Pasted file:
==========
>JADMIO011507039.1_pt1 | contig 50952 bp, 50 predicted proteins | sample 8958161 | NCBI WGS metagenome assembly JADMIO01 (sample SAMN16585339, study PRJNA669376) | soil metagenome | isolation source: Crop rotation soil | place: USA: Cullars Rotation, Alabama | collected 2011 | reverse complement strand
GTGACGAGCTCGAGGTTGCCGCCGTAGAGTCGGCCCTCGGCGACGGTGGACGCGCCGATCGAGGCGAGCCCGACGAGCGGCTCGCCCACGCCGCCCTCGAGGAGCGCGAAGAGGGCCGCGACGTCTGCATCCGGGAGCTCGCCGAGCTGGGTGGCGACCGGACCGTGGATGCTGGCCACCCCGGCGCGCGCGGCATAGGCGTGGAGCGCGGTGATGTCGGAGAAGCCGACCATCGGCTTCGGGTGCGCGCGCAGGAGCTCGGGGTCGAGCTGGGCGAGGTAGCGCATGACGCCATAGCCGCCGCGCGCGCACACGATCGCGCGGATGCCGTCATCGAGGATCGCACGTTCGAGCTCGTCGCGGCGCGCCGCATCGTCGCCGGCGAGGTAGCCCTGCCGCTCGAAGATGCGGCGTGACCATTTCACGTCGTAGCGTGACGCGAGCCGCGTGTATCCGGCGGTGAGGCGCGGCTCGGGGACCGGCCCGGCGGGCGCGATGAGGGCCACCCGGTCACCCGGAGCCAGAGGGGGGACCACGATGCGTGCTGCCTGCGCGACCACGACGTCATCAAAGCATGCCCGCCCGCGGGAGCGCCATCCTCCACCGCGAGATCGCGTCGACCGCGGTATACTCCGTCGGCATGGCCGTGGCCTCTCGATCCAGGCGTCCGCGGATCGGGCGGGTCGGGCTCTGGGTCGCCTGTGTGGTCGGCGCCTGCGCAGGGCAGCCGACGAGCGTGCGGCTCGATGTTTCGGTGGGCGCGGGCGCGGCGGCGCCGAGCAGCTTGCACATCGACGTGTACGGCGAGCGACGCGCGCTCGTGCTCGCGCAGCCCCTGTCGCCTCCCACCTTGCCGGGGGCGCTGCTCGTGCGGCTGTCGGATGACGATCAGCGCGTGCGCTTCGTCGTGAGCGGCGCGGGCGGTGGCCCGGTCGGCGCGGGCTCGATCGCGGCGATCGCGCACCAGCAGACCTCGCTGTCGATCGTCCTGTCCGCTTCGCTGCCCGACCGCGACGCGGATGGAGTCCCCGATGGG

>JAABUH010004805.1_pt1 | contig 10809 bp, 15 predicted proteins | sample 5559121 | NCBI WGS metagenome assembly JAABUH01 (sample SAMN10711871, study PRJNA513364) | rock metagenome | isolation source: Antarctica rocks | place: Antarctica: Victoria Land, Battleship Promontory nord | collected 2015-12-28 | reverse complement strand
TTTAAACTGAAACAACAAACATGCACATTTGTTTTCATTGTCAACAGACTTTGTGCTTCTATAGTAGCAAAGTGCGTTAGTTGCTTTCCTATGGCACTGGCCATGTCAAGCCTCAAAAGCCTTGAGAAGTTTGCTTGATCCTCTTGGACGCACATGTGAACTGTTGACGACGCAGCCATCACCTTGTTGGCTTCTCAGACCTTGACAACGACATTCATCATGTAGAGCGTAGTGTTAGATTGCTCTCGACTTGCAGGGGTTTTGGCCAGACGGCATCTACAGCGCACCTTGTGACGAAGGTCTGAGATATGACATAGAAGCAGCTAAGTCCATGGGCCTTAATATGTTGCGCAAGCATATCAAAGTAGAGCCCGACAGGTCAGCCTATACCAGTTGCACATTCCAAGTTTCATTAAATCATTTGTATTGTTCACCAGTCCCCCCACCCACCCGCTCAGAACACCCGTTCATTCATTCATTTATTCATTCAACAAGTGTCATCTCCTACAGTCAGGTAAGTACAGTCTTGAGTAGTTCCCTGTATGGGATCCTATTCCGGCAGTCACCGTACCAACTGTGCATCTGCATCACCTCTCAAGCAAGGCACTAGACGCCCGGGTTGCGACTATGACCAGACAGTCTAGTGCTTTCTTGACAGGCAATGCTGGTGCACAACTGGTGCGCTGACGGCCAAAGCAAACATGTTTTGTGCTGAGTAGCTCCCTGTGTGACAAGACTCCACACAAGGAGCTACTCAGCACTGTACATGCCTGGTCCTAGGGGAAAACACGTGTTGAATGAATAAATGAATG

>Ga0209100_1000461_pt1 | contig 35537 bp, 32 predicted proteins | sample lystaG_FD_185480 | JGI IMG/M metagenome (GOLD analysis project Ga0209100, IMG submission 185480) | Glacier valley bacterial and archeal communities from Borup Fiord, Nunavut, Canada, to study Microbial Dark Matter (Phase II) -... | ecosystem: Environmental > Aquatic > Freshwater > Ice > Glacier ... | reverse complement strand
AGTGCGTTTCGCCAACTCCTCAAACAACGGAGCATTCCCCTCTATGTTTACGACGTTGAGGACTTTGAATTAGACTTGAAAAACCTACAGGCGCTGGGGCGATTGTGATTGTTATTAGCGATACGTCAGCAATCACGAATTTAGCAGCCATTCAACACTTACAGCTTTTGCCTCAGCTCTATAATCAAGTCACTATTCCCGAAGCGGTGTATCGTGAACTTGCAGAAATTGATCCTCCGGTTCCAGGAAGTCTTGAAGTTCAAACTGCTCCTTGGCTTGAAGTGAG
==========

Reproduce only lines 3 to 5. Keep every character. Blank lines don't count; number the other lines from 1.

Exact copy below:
>JAABUH010004805.1_pt1 | contig 10809 bp, 15 predicted proteins | sample 5559121 | NCBI WGS metagenome assembly JAABUH01 (sample SAMN10711871, study PRJNA513364) | rock metagenome | isolation source: Antarctica rocks | place: Antarctica: Victoria Land, Battleship Promontory nord | collected 2015-12-28 | reverse complement strand
TTTAAACTGAAACAACAAACATGCACATTTGTTTTCATTGTCAACAGACTTTGTGCTTCTATAGTAGCAAAGTGCGTTAGTTGCTTTCCTATGGCACTGGCCATGTCAAGCCTCAAAAGCCTTGAGAAGTTTGCTTGATCCTCTTGGACGCACATGTGAACTGTTGACGACGCAGCCATCACCTTGTTGGCTTCTCAGACCTTGACAACGACATTCATCATGTAGAGCGTAGTGTTAGATTGCTCTCGACTTGCAGGGGTTTTGGCCAGACGGCATCTACAGCGCACCTTGTGACGAAGGTCTGAGATATGACATAGAAGCAGCTAAGTCCATGGGCCTTAATATGTTGCGCAAGCATATCAAAGTAGAGCCCGACAGGTCAGCCTATACCAGTTGCACATTCCAAGTTTCATTAAATCATTTGTATTGTTCACCAGTCCCCCCACCCACCCGCTCAGAACACCCGTTCATTCATTCATTTATTCATTCAACAAGTGTCATCTCCTACAGTCAGGTAAGTACAGTCTTGAGTAGTTCCCTGTATGGGATCCTATTCCGGCAGTCACCGTACCAACTGTGCATCTGCATCACCTCTCAAGCAAGGCACTAGACGCCCGGGTTGCGACTATGACCAGACAGTCTAGTGCTTTCTTGACAGGCAATGCTGGTGCACAACTGGTGCGCTGACGGCCAAAGCAAACATGTTTTGTGCTGAGTAGCTCCCTGTGTGACAAGACTCCACACAAGGAGCTACTCAGCACTGTACATGCCTGGTCCTAGGGGAAAACACGTGTTGAATGAATAAATGAATG

>Ga0209100_1000461_pt1 | contig 35537 bp, 32 predicted proteins | sample lystaG_FD_185480 | JGI IMG/M metagenome (GOLD analysis project Ga0209100, IMG submission 185480) | Glacier valley bacterial and archeal communities from Borup Fiord, Nunavut, Canada, to study Microbial Dark Matter (Phase II) -... | ecosystem: Environmental > Aquatic > Freshwater > Ice > Glacier ... | reverse complement strand